McKINNEY – Child Protective Services will have 45 days to determine whether the two sisters of an infant who was killed last month when her arms were severed should remain in foster care, state District Judge Cynthia McCrann Wheless ruled Friday.
The girls’ father, John Schlosser, has agreed to parental counseling, psychological evaluations, and drug and alcohol tests. Their mother, Dena Schlosser, remains in jail on a capital murder charge in the death of 10-month-old Margaret Schlosser.
John Schlosser declined to comment on Friday’s hearing, but his attorney, Howard Shapiro, said Schlosser understands what he must do to get his daughters back.
“We’ll undergo any test and counseling session to show he’s a good man and good father and deserves to have his children,” Shapiro said after the hearing. “Nothing in his parenting skills led to this horrible event, but he understands that he needs to ensure to everyone that his children will be safe with him.”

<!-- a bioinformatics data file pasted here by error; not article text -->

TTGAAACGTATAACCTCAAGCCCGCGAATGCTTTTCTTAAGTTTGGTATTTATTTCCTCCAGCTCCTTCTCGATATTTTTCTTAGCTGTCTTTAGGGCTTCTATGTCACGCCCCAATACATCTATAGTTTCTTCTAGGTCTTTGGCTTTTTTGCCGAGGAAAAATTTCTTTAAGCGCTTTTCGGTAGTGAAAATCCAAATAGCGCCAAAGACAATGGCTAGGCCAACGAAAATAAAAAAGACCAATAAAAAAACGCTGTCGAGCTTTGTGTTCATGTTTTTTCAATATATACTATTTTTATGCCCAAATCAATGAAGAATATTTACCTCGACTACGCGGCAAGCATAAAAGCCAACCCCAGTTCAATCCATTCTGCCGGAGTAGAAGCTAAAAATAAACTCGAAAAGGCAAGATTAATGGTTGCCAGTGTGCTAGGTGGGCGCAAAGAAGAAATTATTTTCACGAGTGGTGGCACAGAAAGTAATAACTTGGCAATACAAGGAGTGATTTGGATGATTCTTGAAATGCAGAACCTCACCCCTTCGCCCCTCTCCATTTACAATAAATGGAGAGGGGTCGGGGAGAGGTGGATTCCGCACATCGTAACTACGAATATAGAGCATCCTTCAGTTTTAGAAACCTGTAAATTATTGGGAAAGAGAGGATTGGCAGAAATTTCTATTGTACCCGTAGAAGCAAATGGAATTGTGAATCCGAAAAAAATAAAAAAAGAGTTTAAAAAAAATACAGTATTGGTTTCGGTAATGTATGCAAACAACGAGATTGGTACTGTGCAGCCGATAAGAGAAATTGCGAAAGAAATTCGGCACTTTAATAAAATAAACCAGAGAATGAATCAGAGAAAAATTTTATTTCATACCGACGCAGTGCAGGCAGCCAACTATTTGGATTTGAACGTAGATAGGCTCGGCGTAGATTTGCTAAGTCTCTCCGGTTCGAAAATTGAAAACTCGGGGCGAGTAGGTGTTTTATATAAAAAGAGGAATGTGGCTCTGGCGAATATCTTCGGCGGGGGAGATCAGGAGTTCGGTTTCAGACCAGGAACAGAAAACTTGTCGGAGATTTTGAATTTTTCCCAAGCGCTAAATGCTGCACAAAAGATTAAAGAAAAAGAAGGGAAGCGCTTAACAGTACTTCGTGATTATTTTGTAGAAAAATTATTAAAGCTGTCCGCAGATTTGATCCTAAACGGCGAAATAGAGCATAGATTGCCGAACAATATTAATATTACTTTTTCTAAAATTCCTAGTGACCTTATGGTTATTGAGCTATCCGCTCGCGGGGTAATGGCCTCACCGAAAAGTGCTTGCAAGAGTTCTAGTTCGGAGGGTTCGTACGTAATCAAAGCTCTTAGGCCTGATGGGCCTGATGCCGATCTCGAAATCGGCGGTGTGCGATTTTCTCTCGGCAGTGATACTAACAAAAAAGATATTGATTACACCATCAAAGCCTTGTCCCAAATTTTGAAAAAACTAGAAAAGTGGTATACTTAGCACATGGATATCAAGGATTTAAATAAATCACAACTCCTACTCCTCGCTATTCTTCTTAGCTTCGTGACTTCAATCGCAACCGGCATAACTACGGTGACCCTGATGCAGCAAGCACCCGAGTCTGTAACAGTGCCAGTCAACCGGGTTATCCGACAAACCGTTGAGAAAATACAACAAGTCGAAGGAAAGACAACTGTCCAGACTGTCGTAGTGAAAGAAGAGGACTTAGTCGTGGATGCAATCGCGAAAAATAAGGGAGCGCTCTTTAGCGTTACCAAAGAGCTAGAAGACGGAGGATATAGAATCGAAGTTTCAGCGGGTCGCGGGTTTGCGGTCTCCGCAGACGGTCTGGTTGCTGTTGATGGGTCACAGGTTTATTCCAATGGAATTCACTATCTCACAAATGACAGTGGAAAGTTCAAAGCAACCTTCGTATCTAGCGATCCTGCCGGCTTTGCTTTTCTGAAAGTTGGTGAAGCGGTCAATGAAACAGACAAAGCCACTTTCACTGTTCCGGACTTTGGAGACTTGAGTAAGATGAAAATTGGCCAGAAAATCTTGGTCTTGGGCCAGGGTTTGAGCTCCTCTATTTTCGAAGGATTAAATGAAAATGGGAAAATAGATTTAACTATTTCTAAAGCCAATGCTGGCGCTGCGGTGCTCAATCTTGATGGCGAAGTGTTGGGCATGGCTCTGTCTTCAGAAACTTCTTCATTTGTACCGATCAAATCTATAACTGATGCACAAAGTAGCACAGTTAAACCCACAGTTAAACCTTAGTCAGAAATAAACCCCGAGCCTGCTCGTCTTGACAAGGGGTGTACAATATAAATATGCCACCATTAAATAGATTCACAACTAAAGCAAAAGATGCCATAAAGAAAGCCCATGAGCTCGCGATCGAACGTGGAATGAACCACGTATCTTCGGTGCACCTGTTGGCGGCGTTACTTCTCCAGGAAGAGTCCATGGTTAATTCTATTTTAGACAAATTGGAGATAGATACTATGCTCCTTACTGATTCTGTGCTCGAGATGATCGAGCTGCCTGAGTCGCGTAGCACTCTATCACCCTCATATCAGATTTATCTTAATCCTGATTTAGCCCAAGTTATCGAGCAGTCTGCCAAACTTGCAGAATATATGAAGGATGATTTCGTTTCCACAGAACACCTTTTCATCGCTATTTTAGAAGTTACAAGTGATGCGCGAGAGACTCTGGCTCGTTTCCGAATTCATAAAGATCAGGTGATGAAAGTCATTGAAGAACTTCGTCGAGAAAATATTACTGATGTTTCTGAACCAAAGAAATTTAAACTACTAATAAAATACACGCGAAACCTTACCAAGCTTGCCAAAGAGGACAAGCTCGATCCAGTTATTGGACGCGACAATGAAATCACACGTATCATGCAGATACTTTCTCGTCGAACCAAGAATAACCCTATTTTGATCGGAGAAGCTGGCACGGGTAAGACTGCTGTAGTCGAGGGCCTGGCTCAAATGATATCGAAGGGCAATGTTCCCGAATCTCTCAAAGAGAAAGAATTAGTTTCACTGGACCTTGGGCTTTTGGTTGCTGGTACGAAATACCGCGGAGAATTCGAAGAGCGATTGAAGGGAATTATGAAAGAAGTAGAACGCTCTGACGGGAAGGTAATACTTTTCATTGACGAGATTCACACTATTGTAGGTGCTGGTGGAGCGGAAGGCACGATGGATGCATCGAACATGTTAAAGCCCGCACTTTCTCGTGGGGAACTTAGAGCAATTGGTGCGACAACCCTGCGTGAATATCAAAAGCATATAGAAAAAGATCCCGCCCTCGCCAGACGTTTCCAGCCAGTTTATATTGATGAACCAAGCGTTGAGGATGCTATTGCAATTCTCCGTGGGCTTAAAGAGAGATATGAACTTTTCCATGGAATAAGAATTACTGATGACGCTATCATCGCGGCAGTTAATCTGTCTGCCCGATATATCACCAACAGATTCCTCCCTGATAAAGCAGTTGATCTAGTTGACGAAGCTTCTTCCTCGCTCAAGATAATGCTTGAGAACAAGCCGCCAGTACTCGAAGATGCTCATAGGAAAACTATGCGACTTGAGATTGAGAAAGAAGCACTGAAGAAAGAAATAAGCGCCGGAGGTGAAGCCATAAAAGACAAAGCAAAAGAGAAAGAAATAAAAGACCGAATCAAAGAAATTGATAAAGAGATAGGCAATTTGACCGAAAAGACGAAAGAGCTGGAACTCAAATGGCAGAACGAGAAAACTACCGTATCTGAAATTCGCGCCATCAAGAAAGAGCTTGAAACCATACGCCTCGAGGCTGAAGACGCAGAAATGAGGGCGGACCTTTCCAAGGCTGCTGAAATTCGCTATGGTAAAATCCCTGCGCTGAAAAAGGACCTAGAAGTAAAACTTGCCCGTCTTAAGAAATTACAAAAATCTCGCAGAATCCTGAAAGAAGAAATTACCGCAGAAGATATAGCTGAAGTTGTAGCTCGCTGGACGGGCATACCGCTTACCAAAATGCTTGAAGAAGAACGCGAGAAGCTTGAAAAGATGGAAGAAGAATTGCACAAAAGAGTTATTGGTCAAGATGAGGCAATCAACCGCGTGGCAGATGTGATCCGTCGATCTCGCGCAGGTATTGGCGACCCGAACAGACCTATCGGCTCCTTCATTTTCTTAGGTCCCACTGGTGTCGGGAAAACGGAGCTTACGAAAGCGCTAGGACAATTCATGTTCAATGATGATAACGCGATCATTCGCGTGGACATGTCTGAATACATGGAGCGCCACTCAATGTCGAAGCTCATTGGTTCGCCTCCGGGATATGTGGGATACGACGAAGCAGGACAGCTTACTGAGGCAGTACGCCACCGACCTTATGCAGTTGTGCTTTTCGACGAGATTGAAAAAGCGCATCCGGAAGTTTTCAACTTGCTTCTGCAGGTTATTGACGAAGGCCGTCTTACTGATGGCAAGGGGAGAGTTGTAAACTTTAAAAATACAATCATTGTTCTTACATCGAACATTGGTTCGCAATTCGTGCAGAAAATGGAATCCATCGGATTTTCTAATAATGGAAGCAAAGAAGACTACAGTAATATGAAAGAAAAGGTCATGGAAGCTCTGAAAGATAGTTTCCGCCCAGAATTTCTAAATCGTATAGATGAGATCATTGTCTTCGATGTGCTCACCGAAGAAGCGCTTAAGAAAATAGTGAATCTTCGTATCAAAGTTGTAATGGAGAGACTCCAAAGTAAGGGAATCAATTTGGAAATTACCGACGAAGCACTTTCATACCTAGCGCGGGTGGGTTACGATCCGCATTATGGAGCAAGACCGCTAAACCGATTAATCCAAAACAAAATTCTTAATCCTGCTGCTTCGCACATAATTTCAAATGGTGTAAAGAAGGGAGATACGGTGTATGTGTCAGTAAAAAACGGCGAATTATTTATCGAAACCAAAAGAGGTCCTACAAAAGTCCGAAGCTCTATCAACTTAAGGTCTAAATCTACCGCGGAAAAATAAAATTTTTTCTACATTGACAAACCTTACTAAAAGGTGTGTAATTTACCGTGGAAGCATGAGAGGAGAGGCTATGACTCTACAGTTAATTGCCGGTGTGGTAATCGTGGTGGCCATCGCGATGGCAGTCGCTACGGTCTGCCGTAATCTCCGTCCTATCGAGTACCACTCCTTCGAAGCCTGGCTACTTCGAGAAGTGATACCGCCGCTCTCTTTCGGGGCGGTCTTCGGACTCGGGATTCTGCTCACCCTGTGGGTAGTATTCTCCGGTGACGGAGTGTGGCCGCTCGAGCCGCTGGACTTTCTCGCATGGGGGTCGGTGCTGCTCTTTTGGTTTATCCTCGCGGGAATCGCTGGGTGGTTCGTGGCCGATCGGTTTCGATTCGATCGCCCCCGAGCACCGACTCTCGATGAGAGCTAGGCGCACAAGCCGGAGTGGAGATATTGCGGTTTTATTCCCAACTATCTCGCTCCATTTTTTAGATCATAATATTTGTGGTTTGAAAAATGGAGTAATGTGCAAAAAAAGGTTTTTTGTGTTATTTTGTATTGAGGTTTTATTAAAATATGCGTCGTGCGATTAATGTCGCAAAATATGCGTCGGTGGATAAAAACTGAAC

Shapiro said Schlosser will be allowed supervised visits of about two hours a week with his 6- and 9-year-old daughters.
Child Protective Services is also evaluating John Schlosser’s sister, who lives in New York state, as a custody option, Shapiro said.
Police say that Dena Schlosser called her husband Nov. 22 and told him that she had cut off their infant daughter’s arms. John Schlosser, who was driving from Arlington, called a friend at the Children’s World Learning Center in Plano and told her to go to the couple’s apartment and check on his wife. The employee called Dena Schlosser and then told a supervisor about their conversation. The supervisor called 911.
Police found the baby and Dena Schlosser, who was holding a knife.
Child Protective Services officials want to terminate the Schlossers’ parental rights because they believe that John Schlosser should have known that his daughter was in danger. But Shapiro said, “Nothing he could have done or foreseen could have stopped this from happening.” Shapiro also said the agency closed an earlier investigation of the family because officials believed that Dena Schlosser was cured of symptoms related to postpartum depression.
“He bears no responsibility,” Shapiro said.
John Schlosser has visited his wife in jail, Shapiro said.
“She is still his wife,” he said. “He loves her but understands that their relationship will never, ever be the same again.”
Shapiro said the older girls have been traumatized by the killing and by the separation from their parents.
“They lost their mother, lost their sister and their father,” Shapiro said.
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